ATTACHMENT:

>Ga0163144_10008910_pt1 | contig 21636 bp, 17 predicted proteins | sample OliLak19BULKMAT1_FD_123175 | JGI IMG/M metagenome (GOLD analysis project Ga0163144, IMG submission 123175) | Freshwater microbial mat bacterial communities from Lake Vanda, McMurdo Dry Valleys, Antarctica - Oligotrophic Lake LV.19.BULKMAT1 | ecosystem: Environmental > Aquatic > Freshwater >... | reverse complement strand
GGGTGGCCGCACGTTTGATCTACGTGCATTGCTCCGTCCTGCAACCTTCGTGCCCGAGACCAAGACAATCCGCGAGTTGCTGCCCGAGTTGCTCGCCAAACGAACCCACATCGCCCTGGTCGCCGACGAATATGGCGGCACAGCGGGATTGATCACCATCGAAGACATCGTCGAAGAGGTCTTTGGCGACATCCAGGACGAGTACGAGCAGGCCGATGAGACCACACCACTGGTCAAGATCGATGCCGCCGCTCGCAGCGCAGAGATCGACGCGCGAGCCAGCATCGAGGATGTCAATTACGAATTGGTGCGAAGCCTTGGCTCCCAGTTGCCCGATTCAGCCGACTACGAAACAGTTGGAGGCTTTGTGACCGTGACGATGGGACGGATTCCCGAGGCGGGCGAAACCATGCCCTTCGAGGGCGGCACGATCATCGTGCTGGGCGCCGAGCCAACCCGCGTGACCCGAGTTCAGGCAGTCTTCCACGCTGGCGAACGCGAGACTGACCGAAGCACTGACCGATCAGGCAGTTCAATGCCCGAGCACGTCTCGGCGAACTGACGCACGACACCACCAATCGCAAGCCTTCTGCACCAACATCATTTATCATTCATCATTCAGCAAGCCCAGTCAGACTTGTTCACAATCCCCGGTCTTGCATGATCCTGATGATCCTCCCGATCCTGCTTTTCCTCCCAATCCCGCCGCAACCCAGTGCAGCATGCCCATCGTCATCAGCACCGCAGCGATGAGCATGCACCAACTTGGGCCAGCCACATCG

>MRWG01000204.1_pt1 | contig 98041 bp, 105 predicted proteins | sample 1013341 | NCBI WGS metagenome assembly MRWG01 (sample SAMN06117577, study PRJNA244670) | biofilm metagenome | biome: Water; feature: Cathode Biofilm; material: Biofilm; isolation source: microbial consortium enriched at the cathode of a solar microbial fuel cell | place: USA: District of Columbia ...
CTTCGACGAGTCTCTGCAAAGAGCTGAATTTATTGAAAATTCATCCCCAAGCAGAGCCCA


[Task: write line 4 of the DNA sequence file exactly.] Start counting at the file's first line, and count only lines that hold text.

CTTCGACGAGTCTCTGCAAAGAGCTGAATTTATTGAAAATTCATCCCCAAGCAGAGCCCA